Argentina needs to get back on its feet first, says new President

BUENOS AIRES – Argentina’s new president Alberto Fernández has said his country needs to get back on its feet before anything else after four years of inadequate management by his predecessor Mauricio Macri, as he launched a series of proposals to bounce back from recession and social fracture.

In his opening speech on Tuesday, Fernández considered it a priority to boost the economy with programmes that favour industrial development and the growth of the medium and small businesses, but without leaving out the less favored sectors. “Today more than ever, it is necessary to put Argentina on its feet as a necessary condition for it to walk again. This implies, first of all, recovering a set of social, economic and productive balances that we do not have today. It is time to leave the stunning,” he said.

“I come to summon the unity of all of Argentina in pursuit of the construction of a new social contract,” he added.

“We have learned that the weaknesses of democracies are only resolved with more democracy … to build that democratic society that we still owe ourselves,” he went on.

Argentina has the “will” to pay the “unsustainable” debt left by Macri, but “lacks the ability to do so,” Fernández explained. “There are no debt payments that can be sustained if the country does not grow. As simple as this. In order to pay it is necessary to grow first,” the President added as he vowed to seek a “constructive and cooperative relationship” with the International Monetary Fund (IMF), which in 2018 granted Argentina a 56.3 billion dollar loan.

Fernández also announced a Comprehensive Plan Against Famine. “We need … to put a stop to this social catastrophe. One in two girls and boys is poor in our country. Without bread there is no present or future. Without bread, life alone it suffers. Without bread there is no democracy or freedom.”

He added that “we want a state [which is] present [as a] builder of social justice, that gives air to family economies: that is why we are going to implement a massive system of non-bank loans that provide loans at low rates.”

Fernández explained his view relies on popular economy and its organised movements, cooperativism and family farming.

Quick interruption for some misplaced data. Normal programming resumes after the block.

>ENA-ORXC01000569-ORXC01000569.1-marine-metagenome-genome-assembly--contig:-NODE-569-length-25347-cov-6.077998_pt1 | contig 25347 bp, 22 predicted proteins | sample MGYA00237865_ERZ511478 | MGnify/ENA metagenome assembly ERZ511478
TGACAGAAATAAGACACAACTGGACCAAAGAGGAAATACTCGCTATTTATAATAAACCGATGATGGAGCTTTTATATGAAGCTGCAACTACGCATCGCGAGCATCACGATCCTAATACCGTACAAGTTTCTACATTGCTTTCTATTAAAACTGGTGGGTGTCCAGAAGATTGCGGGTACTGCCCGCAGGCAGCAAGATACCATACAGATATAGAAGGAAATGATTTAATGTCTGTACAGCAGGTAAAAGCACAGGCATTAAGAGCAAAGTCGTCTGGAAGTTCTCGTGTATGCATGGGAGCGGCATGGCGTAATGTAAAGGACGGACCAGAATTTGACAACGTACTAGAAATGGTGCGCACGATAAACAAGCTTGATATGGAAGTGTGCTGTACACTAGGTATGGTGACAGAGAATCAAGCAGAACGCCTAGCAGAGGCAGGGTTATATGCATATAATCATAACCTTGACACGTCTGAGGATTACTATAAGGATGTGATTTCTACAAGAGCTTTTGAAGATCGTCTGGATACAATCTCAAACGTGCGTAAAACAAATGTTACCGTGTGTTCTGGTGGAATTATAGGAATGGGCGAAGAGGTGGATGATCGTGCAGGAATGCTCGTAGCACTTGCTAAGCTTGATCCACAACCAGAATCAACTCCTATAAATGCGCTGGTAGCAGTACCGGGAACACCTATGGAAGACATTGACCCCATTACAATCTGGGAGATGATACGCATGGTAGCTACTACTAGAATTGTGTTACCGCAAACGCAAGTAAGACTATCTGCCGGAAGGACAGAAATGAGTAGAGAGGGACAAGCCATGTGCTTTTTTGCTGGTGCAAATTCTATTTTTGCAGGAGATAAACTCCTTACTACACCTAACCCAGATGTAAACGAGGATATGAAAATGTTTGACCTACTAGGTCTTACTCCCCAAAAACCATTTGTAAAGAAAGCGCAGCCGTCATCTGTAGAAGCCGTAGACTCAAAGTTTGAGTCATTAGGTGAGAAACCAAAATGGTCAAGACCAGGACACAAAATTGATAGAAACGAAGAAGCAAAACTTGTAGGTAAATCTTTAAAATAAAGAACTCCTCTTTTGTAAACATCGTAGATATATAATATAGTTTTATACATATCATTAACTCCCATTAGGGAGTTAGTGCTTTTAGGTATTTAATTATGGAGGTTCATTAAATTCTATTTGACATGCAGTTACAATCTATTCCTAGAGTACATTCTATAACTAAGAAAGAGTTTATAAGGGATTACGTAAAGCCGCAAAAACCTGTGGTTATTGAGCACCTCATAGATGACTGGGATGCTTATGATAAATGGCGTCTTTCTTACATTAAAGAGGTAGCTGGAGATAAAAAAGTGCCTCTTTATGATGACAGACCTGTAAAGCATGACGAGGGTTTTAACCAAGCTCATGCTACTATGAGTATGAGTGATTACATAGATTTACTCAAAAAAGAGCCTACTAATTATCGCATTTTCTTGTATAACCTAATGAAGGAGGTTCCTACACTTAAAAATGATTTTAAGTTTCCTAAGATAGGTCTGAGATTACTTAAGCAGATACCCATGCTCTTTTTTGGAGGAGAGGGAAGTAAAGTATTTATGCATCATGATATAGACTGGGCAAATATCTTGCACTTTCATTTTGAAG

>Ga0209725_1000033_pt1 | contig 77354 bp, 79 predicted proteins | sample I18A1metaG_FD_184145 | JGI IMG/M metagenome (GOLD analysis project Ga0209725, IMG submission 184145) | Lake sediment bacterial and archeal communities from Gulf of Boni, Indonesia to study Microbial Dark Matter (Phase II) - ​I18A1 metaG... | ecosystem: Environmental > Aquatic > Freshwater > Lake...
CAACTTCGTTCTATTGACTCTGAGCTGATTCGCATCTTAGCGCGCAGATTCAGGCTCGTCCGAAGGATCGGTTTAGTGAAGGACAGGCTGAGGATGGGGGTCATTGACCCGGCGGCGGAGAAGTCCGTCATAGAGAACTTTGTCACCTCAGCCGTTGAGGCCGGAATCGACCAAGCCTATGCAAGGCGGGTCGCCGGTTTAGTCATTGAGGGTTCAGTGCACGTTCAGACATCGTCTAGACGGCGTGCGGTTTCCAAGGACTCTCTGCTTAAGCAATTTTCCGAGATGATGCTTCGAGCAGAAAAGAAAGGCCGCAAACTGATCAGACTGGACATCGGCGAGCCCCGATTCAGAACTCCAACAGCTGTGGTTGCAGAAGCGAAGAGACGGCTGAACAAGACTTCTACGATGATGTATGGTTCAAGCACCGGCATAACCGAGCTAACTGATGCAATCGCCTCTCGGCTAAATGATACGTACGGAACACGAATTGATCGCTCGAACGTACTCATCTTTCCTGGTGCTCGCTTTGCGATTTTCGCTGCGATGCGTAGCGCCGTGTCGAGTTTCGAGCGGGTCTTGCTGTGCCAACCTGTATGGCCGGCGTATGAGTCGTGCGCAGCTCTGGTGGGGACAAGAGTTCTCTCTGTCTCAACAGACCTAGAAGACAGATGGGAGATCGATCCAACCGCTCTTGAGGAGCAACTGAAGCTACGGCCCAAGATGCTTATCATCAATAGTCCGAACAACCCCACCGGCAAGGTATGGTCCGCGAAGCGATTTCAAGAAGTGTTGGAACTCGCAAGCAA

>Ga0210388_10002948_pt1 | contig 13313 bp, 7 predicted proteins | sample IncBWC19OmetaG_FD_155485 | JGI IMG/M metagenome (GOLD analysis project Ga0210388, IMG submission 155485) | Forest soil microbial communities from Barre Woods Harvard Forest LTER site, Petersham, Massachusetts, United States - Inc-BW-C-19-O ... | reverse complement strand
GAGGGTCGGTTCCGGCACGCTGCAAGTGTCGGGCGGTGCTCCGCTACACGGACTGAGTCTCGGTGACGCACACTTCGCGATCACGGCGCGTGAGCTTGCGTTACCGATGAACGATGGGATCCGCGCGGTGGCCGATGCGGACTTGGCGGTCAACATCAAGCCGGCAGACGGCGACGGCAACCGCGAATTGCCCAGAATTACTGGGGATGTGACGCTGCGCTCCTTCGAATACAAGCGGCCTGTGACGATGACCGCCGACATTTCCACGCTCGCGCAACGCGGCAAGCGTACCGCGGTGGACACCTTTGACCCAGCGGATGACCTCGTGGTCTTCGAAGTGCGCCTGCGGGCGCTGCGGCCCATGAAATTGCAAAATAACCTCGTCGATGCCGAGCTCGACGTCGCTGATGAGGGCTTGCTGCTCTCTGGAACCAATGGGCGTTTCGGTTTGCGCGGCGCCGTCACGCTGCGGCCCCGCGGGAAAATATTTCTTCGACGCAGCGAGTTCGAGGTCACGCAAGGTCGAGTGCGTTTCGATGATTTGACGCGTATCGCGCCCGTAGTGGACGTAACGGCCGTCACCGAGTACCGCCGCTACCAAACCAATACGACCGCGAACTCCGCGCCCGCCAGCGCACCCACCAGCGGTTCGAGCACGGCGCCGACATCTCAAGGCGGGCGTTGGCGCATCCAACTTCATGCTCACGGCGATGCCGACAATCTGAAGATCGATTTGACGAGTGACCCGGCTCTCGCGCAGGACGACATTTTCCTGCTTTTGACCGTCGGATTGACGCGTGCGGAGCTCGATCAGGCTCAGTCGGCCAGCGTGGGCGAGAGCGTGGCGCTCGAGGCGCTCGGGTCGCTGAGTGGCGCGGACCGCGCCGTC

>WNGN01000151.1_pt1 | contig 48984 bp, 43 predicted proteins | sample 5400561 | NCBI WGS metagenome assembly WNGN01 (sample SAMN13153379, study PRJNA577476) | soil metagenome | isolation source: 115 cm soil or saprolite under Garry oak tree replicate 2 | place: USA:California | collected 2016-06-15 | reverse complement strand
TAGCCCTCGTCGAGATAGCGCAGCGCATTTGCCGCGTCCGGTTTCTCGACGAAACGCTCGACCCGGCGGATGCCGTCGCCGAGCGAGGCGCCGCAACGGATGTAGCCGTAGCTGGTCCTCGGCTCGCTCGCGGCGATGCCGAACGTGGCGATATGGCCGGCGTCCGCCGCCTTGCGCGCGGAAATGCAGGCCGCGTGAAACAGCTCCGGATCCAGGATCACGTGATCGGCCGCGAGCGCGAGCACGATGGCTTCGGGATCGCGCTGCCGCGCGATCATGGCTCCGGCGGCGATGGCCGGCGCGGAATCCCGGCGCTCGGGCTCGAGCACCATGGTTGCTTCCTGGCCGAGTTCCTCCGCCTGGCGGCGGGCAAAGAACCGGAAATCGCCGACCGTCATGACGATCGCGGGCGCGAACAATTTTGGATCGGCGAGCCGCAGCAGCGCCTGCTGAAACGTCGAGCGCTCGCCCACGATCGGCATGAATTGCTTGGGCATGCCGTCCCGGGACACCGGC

Regarding Argentina’s soaring unemployment, the new President explained that “the work culture is guaranteed by creating formal jobs with all the benefits of social security. That is why we will implement actions that make it easier for all holders of the supplementary social salary to be able to enter the labor world and get paid for their work.”

He elaborated: “Today unemployment affects almost 30 percent of young people and, even at higher rates, young women. There are more than 1,200,000 young people who do not study or work” and “we must guarantee the right to a first job through grants funded by the State so that young people are trained and work in companies, social organizations and the popular economy and family farming.”

Fernández also explained that “the idea of a New Contract of Social Citizenship implies joining wills and articulating the State with political forces, productive sectors, worker confederations, social movements, which include feminism, youth, environmentalism…” to which science, technology and academia are expected to join.

The President vowed to “call workers, employers and the various social expressions, for the implementation of a set of Basic Agreements of Solidarity under the Emergency, which constitute the solid foundation from which the engines of our economy are to restart.”

The former Cabinet Chief under Presidents Néstor Kirchner and Cristina Fernández de Kirchner pointed out that “we will be proposing a series of measures to restore the indispensable macro-economic, social and productive balances so that Argentina is turned on and can walk again.”

Fernández admitted “we know that we will be traveling a narrow, complex, challenging path, where there is no place for magic dogmas or for sectarian bids.”

The President described his country’s situation in figures: “The inflation we currently have is the highest in the last 28 years. Since 1991, Argentina had no inflation above 50 percent. The unemployment rate is the highest since 2006. The value of the dollar went from nine pesos to 63 in just four years. Argentina does not stop shrinking its economy. The GDP of 2019 is the lowest in the last decade.”

Fernández went on: “Current poverty has been at the highest values since 2008. We retreated more than ten years in the fight to reduce poverty. The GDP per capita is the lowest since 2009. The foreign debt in relation to GDP is at its worst moment since 2004.”

He also described Argentina’s industry recession: “The level of industrial production today is equivalent to that of 2006” and “registered industrial employment has the level of 2009,” while “the number of companies is equivalent to the level registered in 2007: we went 12 years backwards.”

And as he went further into the figures of the industrial decline, he conceded that “we have to say it with every letters: the economy and the social fabric today are in a state of extreme fragility, as a product of this [Macri’s] adventure that led to capital flight, destroyed the industry and overwhelmed the Argentine families,” President Fernández explained.–MercoPress